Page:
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How to Use the RtI Model for Academic Intervention

By Keren Perles

So your school is implementing the RtI model, and you’re not sure how RtI academic intervention works. Luckily, it’s quite simple, once you understand the basic concepts of RtI.

RtI in a Nutshell

The main goal of RtI academic intervention is to identify students who are struggling academically and to help them learn the skills they need to succeed. To do this, the RtI model uses a three-tier system. It also focuses on data collection and the use of strategic interventions. Each section of this article will address one of these aspects of the RtI model.

Three-Tier System

The RtI model uses a three tier system to identify and support students who have not been succeeding academically. All students begin at Tier 1 of the RtI system. In Tier 1, all of the students learn together in one classroom. The teacher collects data about the academic achievement of the students and uses strategic interventions that are helpful at the Tier 1 level. (These strategic interventions are examined in greater depth later in the series.) The teacher then identifies students who are not succeeding with only Tier 1 and refers them to Tier 2.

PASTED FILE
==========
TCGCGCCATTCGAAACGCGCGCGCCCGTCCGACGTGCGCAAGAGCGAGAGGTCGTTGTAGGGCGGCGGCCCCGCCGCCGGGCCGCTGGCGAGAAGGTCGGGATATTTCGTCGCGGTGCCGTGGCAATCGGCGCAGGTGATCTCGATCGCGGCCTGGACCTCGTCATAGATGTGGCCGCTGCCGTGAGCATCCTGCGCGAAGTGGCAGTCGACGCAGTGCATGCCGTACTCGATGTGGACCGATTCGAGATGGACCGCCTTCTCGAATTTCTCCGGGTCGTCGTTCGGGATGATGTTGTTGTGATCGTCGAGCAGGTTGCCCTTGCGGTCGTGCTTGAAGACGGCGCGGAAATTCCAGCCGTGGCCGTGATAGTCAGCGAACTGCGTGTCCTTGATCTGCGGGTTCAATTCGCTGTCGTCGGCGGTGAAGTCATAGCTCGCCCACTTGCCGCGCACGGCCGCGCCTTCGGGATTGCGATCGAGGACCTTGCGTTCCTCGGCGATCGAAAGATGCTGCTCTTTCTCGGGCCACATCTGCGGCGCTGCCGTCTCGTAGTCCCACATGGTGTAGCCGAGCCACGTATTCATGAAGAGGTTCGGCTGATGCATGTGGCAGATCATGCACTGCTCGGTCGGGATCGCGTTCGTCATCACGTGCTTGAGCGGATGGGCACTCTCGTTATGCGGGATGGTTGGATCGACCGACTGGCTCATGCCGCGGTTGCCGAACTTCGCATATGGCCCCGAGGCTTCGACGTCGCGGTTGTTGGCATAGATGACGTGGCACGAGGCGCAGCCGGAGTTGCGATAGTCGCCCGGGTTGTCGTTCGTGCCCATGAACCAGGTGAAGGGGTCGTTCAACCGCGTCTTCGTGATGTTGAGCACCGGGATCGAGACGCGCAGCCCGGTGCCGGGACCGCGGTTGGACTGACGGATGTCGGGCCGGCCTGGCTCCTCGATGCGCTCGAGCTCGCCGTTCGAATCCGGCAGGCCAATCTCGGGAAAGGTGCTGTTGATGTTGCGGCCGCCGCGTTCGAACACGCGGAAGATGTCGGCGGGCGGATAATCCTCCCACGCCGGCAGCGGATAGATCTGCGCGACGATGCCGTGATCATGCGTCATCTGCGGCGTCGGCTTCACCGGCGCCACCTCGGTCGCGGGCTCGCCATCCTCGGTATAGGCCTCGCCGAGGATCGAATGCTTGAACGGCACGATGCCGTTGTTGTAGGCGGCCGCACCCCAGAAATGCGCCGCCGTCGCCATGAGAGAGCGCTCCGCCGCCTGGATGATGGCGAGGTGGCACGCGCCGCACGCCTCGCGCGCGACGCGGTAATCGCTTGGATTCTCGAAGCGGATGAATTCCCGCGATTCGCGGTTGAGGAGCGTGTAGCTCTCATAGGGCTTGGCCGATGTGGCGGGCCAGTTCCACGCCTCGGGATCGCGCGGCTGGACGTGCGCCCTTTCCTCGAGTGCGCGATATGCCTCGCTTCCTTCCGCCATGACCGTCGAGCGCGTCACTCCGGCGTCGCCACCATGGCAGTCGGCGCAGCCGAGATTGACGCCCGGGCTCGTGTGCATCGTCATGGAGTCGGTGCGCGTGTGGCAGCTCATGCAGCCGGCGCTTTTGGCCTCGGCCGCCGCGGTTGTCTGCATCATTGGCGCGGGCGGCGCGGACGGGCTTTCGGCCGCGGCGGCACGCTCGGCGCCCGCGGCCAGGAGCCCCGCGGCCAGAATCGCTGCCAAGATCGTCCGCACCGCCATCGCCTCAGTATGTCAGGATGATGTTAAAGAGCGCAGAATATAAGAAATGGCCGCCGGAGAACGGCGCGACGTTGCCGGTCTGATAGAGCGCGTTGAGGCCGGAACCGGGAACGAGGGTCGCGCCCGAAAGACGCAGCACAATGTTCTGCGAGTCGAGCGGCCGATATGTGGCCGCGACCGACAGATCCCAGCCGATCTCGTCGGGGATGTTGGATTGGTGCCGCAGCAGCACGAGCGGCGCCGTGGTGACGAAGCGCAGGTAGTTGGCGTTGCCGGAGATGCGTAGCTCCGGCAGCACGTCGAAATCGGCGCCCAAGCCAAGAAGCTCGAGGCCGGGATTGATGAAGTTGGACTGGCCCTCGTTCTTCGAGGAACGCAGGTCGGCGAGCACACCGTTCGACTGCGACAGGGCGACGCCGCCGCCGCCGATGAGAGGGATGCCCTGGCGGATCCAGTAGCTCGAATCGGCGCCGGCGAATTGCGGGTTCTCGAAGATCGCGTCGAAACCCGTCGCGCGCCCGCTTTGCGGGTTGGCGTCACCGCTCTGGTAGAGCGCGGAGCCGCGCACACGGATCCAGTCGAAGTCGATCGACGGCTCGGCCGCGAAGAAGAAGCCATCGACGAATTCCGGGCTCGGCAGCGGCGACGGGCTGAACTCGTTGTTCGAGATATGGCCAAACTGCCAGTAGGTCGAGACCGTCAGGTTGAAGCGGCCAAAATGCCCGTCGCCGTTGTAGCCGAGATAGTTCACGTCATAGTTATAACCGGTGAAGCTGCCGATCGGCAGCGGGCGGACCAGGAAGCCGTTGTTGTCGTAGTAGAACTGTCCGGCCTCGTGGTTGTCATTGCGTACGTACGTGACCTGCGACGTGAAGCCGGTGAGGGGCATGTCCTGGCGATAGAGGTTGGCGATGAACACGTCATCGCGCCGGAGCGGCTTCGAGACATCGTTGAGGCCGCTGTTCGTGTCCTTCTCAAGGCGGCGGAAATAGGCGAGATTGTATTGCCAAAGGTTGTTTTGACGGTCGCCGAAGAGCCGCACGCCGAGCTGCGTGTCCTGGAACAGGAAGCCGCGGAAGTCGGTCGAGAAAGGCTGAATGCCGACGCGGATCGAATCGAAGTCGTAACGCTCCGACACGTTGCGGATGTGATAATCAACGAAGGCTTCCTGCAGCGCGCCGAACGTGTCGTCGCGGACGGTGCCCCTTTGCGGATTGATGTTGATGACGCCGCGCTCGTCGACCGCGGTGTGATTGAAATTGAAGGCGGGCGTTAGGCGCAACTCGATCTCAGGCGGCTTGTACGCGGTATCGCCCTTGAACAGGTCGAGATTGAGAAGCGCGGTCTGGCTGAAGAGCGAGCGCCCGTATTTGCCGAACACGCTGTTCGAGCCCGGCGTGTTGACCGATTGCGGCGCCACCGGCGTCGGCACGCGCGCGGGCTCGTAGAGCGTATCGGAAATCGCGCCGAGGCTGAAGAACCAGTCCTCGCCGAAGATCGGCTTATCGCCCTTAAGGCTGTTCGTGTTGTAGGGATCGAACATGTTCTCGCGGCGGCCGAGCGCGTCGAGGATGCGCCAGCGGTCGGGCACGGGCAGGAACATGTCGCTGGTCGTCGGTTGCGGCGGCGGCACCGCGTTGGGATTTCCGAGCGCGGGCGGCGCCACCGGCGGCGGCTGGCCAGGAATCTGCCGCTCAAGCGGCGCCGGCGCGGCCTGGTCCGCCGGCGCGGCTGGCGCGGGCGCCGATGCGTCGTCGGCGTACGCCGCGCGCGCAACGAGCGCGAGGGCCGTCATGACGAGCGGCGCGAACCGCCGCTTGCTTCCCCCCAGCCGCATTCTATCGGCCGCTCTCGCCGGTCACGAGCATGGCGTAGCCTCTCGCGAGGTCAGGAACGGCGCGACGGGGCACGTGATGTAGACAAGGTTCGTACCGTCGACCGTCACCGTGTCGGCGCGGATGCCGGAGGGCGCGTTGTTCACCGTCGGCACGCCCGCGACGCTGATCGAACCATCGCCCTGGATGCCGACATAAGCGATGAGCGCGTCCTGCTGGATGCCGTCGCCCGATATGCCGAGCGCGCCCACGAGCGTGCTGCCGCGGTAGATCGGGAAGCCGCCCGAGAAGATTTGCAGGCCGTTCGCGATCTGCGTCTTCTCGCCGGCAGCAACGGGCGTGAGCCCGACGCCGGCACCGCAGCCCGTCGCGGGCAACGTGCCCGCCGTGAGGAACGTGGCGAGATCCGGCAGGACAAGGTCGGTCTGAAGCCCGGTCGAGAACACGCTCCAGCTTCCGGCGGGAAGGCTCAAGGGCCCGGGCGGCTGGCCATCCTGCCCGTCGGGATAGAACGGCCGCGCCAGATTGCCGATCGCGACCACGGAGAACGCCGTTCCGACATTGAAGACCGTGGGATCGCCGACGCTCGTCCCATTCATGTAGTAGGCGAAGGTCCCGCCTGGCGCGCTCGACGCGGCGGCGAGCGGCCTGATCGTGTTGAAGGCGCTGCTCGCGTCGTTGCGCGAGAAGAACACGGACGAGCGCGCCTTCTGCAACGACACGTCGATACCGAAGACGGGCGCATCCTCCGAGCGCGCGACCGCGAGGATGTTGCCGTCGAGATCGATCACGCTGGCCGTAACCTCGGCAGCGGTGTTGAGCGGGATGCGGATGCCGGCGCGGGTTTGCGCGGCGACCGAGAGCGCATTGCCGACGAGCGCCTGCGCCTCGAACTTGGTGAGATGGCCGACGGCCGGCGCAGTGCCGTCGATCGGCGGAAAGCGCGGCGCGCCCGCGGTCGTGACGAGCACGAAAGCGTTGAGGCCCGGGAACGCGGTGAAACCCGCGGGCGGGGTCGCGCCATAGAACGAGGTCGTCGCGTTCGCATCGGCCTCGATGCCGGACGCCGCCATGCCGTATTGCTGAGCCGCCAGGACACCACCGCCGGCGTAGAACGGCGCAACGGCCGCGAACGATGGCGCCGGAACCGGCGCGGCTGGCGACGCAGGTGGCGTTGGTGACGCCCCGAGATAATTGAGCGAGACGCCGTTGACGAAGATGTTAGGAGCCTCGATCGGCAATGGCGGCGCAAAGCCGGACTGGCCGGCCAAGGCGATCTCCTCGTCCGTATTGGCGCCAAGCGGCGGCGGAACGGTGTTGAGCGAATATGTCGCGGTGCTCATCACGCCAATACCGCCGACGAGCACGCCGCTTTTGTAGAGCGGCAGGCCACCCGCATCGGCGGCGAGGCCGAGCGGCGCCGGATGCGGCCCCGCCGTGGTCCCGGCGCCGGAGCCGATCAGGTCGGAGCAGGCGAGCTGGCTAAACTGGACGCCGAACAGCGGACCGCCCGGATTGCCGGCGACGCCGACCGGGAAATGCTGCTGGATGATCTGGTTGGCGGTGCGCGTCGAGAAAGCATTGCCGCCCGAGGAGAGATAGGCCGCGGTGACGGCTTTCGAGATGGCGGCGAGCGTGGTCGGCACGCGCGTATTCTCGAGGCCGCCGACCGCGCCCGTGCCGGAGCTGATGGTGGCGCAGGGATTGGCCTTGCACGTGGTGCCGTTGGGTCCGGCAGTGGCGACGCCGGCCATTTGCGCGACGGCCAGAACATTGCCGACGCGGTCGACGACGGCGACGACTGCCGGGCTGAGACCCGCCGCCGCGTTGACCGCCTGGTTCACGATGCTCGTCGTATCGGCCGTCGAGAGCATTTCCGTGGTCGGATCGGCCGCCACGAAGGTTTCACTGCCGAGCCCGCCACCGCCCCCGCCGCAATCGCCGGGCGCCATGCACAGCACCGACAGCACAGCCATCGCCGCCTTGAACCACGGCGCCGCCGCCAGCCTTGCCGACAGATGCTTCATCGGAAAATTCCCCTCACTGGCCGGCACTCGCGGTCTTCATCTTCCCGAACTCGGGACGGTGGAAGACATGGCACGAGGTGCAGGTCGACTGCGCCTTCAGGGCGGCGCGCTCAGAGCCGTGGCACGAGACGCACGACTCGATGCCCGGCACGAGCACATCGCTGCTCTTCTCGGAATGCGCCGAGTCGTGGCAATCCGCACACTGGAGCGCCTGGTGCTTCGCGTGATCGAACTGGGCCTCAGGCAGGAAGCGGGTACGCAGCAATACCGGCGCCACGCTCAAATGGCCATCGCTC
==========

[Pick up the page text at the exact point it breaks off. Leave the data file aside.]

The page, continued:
Tier 2 often consists of pulling students out of the classroom for approximately half an hour a day for more intense instruction. Additional data collection and strategic interventions are used. Students who are still not successful are referred to Tier 3, which usually consists of even more rigorous instructions. Often students are pulled out of the regular classroom for an hour or more for Tier 3 instruction. (Note that some teachers complain this this model does not provide opportunities for gifted students.)

Strategic Interventions and Data Collection

Strategic interventions may include various consequences imposed on a student, ways to help the student better understand the material, or more positive ways of working with students. Data collection is a basic component of the RtI model that goes hand in hand with strategic interventions. In order for the model to work, teachers have to take data that include

  • Which intervention was used
  • Why each intervention was used
  • The effects of each intervention

They will then use this data to ascertain how to best help the academic achievement of the student as well as to determine whether a student is currently in the correct tier. Using these components of RtI, academic intervention will likely be more successful because it is based on firm data and well-researched interventions.